sometimes they even go to India to study further. That makes me very happy."


How do the two musical forms compare? Paul de Swart, Darshan’s student and a choir singer of religious 16th century music, has found similarities in the old monastic compositions and Indian classical music. ”There are some very strict rules in both but Indian music is more individual. Somehow, Indian music evokes a kind of longing which I carry with me for a few days.” Monique Udo, experienced saxophone player, throws another perspective. ” I started learning sitar when I was stuck in Varanasi for a few weeks. The lessons were a perfect way to get more familiar with Indian music. For me the main difference between western and Indian classical music is that the latter lacks the feature of harmony. Western classical music, on the other hand, lacks allowance for improvisation. Indian classical music makes use of a limited pallet of colours (instruments) whereas western music uses many different instrumentations. Indian instruments, however, have a very rich pallet of tone colours compared to most western instruments.”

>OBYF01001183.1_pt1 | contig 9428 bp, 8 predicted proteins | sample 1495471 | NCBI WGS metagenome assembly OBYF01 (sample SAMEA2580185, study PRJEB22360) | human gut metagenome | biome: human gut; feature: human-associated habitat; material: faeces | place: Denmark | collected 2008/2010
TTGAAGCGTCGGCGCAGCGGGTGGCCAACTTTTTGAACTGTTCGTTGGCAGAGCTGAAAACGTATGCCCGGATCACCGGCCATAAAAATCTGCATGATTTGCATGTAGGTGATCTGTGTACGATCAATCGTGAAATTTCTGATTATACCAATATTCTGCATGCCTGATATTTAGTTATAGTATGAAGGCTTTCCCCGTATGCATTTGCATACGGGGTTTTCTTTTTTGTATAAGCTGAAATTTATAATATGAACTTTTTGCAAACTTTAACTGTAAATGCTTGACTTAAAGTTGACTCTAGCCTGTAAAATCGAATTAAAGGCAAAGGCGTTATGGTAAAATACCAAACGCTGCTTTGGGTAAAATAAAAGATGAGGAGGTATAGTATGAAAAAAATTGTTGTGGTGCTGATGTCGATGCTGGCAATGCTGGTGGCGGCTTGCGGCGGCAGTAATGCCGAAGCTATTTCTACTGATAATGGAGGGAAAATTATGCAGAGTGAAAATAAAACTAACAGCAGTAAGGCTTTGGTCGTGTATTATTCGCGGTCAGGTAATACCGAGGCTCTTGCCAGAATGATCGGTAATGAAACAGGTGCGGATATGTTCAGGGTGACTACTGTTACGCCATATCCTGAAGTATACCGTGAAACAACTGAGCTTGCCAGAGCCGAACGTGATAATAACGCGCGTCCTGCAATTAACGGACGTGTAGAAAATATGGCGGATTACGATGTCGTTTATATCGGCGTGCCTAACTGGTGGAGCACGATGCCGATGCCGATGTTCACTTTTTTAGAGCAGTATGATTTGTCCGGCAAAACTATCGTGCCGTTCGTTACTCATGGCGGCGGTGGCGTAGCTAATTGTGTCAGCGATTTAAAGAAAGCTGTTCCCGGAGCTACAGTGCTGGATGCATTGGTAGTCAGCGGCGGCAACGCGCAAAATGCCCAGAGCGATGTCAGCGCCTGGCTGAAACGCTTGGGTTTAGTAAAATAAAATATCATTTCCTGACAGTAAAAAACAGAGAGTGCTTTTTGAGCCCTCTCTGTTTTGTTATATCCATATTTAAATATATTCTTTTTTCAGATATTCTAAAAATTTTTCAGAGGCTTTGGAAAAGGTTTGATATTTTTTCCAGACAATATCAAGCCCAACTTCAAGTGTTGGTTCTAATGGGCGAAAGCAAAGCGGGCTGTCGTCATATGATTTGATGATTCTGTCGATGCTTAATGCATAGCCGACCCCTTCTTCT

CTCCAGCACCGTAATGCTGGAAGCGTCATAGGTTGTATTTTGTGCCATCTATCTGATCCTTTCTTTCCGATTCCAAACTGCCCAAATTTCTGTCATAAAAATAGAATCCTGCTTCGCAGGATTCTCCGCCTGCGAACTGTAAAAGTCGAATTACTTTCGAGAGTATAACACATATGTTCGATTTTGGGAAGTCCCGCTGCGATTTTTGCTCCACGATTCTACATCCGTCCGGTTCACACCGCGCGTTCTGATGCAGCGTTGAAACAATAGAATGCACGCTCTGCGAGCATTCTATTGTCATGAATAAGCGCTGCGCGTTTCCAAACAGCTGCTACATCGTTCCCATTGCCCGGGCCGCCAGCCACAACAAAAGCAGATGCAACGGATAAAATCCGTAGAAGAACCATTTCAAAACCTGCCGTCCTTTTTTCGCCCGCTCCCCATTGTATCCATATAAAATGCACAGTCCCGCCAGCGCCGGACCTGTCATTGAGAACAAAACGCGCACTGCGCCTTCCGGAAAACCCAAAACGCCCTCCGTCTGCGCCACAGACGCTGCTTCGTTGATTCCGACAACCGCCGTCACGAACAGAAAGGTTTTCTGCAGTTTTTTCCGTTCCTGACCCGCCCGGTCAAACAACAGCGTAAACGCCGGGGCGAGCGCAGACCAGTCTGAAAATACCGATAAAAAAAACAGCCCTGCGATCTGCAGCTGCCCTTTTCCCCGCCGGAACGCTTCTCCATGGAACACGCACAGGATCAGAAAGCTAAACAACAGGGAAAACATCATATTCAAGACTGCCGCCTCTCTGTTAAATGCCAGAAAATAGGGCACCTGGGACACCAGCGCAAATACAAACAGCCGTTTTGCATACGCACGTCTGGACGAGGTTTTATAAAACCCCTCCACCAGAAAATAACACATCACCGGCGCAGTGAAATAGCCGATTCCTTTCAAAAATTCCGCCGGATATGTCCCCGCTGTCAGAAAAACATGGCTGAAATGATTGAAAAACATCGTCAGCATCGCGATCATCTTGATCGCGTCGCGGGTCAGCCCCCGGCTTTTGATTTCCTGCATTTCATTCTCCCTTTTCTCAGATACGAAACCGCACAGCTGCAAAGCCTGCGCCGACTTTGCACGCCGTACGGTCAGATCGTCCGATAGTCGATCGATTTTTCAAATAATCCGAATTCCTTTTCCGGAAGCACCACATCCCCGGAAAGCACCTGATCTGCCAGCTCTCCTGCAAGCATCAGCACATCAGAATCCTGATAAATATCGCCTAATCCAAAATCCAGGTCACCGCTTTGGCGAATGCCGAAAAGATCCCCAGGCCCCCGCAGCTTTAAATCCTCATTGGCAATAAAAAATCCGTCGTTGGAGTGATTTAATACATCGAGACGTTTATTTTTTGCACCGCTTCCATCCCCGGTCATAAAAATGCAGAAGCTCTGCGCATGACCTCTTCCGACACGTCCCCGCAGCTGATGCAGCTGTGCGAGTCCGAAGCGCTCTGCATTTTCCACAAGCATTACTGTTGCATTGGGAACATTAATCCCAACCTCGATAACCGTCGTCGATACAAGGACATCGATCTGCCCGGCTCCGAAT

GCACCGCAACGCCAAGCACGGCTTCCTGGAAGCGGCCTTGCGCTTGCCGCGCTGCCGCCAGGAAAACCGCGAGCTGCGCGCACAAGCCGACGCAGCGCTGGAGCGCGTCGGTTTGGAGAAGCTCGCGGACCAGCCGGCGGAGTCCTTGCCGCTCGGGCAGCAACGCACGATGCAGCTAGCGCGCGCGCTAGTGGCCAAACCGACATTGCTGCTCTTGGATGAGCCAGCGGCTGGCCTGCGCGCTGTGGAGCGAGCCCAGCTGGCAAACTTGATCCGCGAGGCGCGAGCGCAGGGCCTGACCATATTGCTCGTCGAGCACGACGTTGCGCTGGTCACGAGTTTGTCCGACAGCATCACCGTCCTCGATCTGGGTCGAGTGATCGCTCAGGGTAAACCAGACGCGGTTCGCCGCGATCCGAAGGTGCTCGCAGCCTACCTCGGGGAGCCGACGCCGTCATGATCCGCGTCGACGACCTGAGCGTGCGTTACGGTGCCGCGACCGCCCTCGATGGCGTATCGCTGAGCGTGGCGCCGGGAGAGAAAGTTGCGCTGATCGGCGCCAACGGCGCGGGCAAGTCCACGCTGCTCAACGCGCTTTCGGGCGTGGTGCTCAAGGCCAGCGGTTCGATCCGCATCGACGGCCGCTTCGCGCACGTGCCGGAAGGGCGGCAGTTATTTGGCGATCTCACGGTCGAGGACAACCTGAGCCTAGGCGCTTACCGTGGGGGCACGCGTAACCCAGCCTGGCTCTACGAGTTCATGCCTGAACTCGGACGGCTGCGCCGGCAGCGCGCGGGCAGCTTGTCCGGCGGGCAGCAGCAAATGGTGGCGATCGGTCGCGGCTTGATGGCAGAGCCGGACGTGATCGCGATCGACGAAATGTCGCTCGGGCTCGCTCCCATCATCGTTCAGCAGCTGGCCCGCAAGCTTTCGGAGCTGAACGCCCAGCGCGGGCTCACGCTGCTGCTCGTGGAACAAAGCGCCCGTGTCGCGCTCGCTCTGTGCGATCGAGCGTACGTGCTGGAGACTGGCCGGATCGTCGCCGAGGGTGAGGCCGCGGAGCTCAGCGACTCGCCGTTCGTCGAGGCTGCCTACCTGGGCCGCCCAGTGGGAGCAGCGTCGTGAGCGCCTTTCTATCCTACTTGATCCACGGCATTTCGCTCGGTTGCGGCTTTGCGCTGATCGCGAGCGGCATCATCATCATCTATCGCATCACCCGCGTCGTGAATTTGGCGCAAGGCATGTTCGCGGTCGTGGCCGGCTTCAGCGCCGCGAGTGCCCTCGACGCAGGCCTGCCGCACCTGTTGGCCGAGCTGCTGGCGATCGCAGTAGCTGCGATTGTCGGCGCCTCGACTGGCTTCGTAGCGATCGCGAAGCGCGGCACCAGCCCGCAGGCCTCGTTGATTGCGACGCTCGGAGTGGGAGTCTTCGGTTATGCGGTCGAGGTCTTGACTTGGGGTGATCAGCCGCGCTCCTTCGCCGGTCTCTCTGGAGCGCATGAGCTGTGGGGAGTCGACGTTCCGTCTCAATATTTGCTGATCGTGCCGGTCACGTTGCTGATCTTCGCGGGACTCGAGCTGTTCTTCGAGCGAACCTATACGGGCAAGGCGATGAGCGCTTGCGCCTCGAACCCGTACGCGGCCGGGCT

Paul de Swart is an accomplished western musician, and an aficionado of Indian music


Darshan Kumari does not only offer sitar playing and Hindi classes but also broadens the understanding of Indian classical music and culture. Though music is the main topic of discussion, conversations between Darshan and her students often wander into yoga, spirituality, Indian food, ayurveda, language, etc. Most of her students are Dutch with previous experience in European music.

So the stille kracht in Darshan is the power of Indian classical music. But she would probably argue and say that the power lies in the love of music. And that is precisely what I felt in that small apartment on the corner of the sixth floor. As Remco, one of her students says, “In the end everybody who makes music sincerely tries to explore themselves in a certain way. It does not matter where on Earth she or he comes from.”